The animation itself is nothing less than spectacular and sometimes even beyond imagination, the animation directors paid high attention to create lots of exciting and believable movement, be it for the action sequences or the calmer scenes. The character acting is overall very convincing though not quite on the level of Ghibli or Satoshi Kon‘s movies, sometimes I felt that they consciously took a shortcut to save some troubles. But then again, in some scenes I was amazed at how sensitively the animation expressed the characters’ nature, be it the lively body language of Mari, the prideful and dominant presence of Asuka or the felicitous depiction of Rei’s reserved personality.
It’s hard to describe the epic battle scenes with words as they were realized with a care for details, realism and complexity not often seen before in anime (with Asuka vs. the MP Angels in End of Evangelion being pretty much the only comparable sequence), a truly unique cinematic experience with some shots that have never been attempted that way since they can’t be created in the usual boundaries of TV animation. You can clearly see Anno‘s influence in the battle scenes as nobody can match him in depicting action on a grand scale, that and Masayuki‘s fine sense for spectacularly choreographed and fast-paced action leads to a stunning and powerful mix that draws the viewers into the battles.
Chief animation director is once again Shunji Suzuki with Hidenori Matsubara, Atsushi Okuda and Takeshi Honda (mechanical animation director), who supervised the animation of the incredible line-up of key animators, ranging from Hideaki Anno, Kazuya Tsurumaki and Masayuki themselves to other veterans like Mahiro Maeda, Shoichi Masuo and You Yoshinari to Tetsuya Nishio, Tadashi Hiramatsu, Hiroyuki Imaishi, Akemi Hayashi, Sushio and the animation directors. Shoichi Masuo, famous for great effect animation, is correspondingly also the special effects director and did an incredible job as the explosions and such were among the best I’ve ever seen in animation, I suspect he did key animation on the final scene as it reminded me of a certain scene in Nadia #21 and it clearly showed his work style of using many different layers. There were also some incredibly detailed explosions which looked Anno-ish to me (purple). Near the end I also felt some Gurren Lagann vibes and think that Hiroyuki Imaishi (GL’s director) might be the reason, but otherwise it’s not easy to identify any individual styles as the directors assumedly intervened with the layouting and the animation directors created a strong uniformity (with some minor exceptions). So I have to wait for the key animation book to get to know who did which outstanding scene…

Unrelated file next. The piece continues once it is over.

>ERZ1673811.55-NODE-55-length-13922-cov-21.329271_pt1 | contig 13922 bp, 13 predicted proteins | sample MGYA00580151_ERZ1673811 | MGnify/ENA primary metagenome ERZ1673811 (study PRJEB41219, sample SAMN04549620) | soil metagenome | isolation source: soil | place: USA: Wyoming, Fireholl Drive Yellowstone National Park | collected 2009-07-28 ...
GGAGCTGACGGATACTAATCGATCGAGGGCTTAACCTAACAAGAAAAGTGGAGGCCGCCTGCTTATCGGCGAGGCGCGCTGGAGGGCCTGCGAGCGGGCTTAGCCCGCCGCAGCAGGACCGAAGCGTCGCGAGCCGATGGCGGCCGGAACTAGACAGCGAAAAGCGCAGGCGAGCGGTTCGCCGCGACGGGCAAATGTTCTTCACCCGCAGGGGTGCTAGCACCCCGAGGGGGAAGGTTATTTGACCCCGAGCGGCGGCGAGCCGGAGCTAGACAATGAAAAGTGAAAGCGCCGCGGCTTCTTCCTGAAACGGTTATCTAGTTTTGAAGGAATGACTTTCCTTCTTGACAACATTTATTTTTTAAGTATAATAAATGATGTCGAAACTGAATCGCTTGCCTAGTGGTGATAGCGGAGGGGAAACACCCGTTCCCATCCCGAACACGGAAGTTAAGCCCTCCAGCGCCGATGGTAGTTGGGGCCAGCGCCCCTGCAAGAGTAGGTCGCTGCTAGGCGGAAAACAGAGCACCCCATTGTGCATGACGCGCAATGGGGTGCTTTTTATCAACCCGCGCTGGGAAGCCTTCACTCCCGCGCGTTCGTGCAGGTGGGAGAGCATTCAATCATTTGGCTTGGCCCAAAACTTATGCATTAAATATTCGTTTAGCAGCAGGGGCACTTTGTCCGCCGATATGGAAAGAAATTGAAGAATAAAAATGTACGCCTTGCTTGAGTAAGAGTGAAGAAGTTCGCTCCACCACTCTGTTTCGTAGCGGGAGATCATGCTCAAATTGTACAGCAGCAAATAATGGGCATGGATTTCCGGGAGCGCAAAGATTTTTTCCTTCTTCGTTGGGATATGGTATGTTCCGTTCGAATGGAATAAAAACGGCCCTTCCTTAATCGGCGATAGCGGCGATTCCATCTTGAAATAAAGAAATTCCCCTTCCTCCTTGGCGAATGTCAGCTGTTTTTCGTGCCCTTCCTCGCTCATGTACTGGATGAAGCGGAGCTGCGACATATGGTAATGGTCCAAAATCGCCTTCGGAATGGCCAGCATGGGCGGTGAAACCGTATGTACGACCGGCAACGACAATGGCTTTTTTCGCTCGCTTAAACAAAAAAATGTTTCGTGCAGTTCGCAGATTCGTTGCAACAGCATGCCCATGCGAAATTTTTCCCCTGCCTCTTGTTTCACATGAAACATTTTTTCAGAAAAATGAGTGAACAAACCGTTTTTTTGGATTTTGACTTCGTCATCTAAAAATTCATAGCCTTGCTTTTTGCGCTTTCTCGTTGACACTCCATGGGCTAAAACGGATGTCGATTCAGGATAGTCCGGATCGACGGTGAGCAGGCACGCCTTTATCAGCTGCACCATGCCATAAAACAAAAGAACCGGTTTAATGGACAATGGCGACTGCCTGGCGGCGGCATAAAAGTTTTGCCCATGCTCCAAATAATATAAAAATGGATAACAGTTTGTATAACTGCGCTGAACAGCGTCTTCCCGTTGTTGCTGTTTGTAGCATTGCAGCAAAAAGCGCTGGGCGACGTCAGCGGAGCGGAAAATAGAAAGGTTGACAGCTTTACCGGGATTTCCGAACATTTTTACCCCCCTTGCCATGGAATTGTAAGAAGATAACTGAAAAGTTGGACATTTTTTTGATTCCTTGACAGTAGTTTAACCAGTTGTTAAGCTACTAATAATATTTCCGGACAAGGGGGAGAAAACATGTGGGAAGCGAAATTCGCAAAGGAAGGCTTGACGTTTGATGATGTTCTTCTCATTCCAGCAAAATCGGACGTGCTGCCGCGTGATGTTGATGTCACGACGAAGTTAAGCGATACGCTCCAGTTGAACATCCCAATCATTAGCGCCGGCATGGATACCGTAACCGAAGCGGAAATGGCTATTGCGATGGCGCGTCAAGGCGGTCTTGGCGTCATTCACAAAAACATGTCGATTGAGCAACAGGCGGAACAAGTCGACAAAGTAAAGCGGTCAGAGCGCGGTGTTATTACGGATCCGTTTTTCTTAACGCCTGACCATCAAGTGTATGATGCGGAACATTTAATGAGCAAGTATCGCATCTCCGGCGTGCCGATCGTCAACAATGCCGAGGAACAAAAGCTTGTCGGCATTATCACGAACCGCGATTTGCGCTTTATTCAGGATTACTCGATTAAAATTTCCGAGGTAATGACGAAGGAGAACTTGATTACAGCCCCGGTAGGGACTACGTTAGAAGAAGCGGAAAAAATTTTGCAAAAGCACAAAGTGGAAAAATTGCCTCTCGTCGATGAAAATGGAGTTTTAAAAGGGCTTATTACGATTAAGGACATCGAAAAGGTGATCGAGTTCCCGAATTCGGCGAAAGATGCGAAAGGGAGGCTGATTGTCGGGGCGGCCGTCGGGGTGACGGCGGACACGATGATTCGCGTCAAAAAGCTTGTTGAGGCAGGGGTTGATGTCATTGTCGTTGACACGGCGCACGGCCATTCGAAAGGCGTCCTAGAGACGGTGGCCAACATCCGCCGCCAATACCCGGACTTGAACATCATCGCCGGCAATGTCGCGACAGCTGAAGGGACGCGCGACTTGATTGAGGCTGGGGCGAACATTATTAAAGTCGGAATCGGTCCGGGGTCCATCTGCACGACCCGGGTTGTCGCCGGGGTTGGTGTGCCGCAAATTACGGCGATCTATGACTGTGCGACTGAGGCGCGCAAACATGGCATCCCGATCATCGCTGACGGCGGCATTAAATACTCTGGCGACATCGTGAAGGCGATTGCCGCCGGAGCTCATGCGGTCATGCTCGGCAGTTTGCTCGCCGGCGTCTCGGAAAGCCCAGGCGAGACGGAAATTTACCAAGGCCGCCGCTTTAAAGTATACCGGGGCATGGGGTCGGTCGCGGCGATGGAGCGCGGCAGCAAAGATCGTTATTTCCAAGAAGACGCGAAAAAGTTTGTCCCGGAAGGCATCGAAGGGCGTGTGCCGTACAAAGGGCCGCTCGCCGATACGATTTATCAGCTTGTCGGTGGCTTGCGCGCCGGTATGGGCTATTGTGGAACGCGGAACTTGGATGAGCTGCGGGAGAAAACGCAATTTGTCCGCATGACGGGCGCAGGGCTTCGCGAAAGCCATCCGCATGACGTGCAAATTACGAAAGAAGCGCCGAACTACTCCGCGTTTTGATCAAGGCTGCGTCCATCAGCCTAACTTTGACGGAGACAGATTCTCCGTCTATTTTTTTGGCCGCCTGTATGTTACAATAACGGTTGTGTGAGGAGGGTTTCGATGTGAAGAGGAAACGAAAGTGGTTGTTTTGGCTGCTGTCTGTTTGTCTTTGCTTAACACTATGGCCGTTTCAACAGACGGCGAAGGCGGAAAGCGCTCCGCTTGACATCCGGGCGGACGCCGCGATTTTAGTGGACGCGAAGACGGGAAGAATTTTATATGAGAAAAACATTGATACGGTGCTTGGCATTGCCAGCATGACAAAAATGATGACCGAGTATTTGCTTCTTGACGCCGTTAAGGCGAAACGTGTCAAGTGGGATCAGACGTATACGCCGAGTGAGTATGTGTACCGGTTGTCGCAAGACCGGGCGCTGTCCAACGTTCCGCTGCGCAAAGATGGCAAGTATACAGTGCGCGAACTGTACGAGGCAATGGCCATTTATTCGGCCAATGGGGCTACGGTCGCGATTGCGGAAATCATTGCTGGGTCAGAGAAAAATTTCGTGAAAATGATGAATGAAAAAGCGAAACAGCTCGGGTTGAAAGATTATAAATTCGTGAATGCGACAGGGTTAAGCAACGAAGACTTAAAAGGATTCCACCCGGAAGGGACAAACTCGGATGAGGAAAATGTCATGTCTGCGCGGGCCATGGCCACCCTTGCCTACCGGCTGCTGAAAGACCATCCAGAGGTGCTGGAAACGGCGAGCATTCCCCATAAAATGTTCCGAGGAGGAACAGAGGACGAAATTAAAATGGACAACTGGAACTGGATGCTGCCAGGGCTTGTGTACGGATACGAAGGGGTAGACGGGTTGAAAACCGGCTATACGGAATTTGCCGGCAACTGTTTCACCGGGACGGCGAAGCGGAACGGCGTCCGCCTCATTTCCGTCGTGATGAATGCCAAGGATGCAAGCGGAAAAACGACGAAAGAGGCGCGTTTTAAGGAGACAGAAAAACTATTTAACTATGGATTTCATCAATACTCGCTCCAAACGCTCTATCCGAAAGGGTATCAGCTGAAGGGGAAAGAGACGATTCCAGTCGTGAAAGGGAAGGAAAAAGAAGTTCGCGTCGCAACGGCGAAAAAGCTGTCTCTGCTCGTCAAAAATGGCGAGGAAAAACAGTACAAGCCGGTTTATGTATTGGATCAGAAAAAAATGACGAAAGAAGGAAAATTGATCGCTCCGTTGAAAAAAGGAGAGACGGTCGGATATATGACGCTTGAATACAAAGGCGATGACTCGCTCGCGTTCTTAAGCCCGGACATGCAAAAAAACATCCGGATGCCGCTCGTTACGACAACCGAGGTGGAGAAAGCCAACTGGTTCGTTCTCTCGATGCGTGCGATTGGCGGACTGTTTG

CG and computer effects are used even more extensively than in the first movie but are well integrated for the most part, only sometimes I felt that they are misplaced (like some scenes with CG background people). But remarkable are particularly the digital coloring and processing that really add a great deal to the visual perfection and overall impact of Eva 2.0.
The soundtrack by Shiro Sagisu (who also composed the music of the original series) offers a wide variety of music, from epic orchestra pieces for the battles to cheery songs for light-hearted scenes, and it’s overall one of the best scores I’ve ever come across in anime – with “Tsubasa wo Kudasai” getting a special mention, a worthy successor of “Komm, süsser Tod” in my book. There might be people who don’t like the way certain pieces are used in the movie, but I feel that these choices by the directors are more than justified, and it’s Anno after all.
I usually don’t care much for the voice actors in Japanese animation as they are generally good, but Eva 2.0 has just so many outstanding vocal performances that I have to mention them. These performances truly enrich the experience for the audience and in combination with the great animation it’s absolutely amazing how the characters come to life on the screen. It’s hard to highlight any particular voice actors since all did a superb job in expressing and capturing their respective character’s nature, but Megumi Ogata‘s acting as Shinji is once more incredible.
Concluding I have to say that Evangelion 2.0 is an extremely enjoyable movie and recommendable for everyone, it’s a shining example of how far Japanese animation has advanced and what Japanese animation artists are capable of. Not many anime movies have reached this level, and it’s once more Hideaki Anno‘s vision that shows us the possibilities of the medium, like he did with the original series 14 years ago. I really look forward to the Blu-ray release and the two sequels which will introduce us to a completely new storyline, even though the final scene of Eva 2.0 makes the waiting hardly bearable…